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How to use more secure IT systems

Charities are as exposed as any organisation to threats to their computer systems, whether the threats are software-based – such as viruses, worms, malware and spyware in downloads or even on websites – or come from direct human intervention through hacking.

Smaller charities, however, may be more exposed than most because they don’t have the investment or skills necessary to bring their IT security up to a level that is among the best. Here are some important measures that organisations should undertake, along with guidance on how enterprise-level security can be made affordable.

See also the guide 'How to protect your charity with security software' which covers the steps you can take by running anti-virus software and keeping your system files up to date.

Things you'll need

  • Your computers - running Windows, Apple iOS or Linux.
1

Check your equipment’s physical security

The security of the property that a charity’s computer system is housed in is a basic check. Is the building or room secured with smoke and burglar alarms? Can people walk in and out without being checked? Are your computers secured to their desks or are all portable items locked away from sight when not in use?

A mobile device (such as a laptop) should never be the sole place where your important data is stored and should always be password protected. Better still is to encrypt the data held on the computer.

When travelling with your mobile device be extra vigilant and don't take any risks when using it in public places such as cafes or on public transport.  

For more information on keeping your equipment safe, check out this guide by our Trusted Supplier Workplacelive on 5 steps to IT security.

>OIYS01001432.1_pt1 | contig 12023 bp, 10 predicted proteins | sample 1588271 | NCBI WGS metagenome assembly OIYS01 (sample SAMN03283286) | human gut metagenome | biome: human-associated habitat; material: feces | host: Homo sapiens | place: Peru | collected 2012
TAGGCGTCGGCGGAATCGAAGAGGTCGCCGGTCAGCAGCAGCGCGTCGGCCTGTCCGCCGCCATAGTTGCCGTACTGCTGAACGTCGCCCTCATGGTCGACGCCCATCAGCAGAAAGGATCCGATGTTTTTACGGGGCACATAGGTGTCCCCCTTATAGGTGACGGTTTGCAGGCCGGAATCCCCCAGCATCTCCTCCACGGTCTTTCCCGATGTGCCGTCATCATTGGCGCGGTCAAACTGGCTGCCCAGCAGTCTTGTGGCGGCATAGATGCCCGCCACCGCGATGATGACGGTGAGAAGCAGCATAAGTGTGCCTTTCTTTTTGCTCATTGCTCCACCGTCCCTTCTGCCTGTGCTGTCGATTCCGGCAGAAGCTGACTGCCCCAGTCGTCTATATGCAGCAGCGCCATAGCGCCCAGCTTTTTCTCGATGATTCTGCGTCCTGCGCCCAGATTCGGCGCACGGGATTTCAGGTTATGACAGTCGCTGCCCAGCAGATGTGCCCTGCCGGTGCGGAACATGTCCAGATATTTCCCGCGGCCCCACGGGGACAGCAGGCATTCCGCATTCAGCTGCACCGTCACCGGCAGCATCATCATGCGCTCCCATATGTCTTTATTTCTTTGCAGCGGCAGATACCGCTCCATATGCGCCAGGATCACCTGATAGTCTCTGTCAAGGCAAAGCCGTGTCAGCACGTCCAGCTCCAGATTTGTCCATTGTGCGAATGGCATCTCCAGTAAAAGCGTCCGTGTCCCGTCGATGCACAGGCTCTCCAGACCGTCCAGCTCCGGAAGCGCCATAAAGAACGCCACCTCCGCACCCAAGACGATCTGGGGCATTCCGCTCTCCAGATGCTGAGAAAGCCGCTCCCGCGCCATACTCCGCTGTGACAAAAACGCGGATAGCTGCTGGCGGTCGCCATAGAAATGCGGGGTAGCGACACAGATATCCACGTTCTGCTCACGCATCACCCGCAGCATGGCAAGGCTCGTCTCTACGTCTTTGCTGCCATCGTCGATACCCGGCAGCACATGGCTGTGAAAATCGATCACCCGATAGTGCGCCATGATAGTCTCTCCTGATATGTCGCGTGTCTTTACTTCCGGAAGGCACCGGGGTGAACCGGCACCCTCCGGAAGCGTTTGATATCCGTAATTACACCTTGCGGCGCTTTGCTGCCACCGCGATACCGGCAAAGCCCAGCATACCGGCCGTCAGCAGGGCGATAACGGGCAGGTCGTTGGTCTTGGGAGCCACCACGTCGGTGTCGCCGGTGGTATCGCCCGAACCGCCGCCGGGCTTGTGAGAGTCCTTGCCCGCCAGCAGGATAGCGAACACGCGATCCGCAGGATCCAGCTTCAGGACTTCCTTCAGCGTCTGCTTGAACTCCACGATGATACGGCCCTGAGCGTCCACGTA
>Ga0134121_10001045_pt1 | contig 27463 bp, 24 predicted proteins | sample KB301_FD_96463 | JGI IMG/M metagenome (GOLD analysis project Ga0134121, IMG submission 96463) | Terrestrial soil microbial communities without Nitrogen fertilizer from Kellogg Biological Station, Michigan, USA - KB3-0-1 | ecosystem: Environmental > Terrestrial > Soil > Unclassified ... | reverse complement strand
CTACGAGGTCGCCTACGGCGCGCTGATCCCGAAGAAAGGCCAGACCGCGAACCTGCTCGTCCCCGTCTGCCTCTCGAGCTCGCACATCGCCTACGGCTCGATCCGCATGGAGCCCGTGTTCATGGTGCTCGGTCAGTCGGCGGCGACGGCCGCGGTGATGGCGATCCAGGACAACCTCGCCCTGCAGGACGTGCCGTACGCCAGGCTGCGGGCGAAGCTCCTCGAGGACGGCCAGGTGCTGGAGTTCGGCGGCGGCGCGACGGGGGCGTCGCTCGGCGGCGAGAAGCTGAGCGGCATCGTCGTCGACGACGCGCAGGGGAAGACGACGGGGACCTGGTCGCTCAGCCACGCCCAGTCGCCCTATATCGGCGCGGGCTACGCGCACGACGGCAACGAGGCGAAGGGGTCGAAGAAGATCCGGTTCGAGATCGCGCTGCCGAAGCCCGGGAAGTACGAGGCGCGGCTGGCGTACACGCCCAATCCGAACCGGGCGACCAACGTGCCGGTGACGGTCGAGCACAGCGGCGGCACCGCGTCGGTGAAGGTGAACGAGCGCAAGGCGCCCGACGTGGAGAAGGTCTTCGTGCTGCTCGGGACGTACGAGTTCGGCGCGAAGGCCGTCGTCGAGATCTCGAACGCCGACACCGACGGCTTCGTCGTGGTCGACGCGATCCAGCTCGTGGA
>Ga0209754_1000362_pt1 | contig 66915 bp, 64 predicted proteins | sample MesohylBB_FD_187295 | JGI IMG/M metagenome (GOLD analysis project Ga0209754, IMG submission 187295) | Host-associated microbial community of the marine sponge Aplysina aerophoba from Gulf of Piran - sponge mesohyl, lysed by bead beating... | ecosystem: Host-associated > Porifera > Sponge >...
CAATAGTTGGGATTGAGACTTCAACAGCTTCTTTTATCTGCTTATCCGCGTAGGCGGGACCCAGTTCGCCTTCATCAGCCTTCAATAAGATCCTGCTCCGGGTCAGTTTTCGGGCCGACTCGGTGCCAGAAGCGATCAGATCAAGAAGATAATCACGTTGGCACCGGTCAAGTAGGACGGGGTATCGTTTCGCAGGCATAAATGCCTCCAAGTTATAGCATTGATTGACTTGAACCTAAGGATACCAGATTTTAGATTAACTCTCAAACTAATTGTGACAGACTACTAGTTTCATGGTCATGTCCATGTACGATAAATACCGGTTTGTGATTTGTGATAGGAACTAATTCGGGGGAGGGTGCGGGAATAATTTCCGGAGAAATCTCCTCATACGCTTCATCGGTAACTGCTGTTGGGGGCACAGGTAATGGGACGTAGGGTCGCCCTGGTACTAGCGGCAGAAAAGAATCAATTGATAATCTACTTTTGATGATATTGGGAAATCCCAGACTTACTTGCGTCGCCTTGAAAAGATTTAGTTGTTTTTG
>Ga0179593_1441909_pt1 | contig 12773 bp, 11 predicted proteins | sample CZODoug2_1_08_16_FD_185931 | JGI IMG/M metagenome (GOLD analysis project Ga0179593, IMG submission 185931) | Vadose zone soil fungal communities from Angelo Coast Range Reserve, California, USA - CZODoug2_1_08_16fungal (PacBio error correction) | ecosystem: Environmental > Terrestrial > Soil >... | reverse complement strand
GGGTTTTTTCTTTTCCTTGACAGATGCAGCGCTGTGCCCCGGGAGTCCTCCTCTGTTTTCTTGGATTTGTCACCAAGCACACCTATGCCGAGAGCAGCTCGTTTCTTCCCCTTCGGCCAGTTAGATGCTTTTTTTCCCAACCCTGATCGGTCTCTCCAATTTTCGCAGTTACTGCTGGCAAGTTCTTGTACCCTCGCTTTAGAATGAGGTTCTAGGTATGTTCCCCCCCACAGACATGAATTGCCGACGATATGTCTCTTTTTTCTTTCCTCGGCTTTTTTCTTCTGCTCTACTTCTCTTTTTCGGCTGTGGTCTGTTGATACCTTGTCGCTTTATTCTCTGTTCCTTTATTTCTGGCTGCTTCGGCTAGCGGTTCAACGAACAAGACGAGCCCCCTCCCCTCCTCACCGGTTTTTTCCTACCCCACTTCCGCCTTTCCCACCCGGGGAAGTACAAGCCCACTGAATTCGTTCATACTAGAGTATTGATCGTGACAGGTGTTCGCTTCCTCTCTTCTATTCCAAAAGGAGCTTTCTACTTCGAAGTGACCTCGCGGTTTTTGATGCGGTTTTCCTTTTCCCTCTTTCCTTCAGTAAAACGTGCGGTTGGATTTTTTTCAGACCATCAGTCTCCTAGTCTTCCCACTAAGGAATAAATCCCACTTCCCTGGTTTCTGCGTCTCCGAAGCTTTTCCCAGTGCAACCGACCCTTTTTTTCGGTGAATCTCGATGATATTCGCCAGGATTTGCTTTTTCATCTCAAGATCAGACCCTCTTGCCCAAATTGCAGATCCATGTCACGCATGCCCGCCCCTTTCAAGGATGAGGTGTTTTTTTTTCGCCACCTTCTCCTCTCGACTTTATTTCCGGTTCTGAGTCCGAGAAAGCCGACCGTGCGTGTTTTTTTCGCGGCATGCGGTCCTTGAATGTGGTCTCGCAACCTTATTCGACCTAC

If you need to connect to the internet from a public WiFi hot-spot always check it is a trusted network or via a reputable supplier and be cautious about making financial transactions over these networks.

2

Use strong passworrds

After the physical security of your office, passwords are the next most important thing to consider. Use strong passwords with a combination of uppercase and lowercase characters, numbers, and symbols. This will help you defend against hackers who make random and systematic guesses that are based on commonly used words.

Use different passwords for different websites, use password management software (e.g.LastPass) to help you remember them. To thwart unauthorized password recovery that’s based on commonly known information (your date of birth, the model of your first car, or your pet’s name), consider whether you can use related but nonsense answers, for example the colour of your friend's car or name of your neighbour's pet. 

Don't write down your passwords and put them in your drawer or attach to your monitor on a sticky-note!

3

Ensure robust user authentication and firewall protection

Enhanced security can also come about through a process called dual factor authentication (2FA), which identifies individuals through a combination of user name, password and information known only to them.

As for firewalls: the best come at an enterprise level price, but – as with all aspects of security – small and medium size charities absolutely shouldn't be left out as discounted firewall software is available through the Technology Trust. 

4

Get the right security software

Another basic is the software needed to safeguard not only data and information, including passwords etc but also the computers themselves. Malware can make computers run very slowly; viruses can render them unusable.

Off-the-shelf security products, or their free versions, can be very useful but enterprise-grade equivalents, which also make life more difficult for hackers and automated hacking programs, are a step up. See this guide on protecting your charity with security software.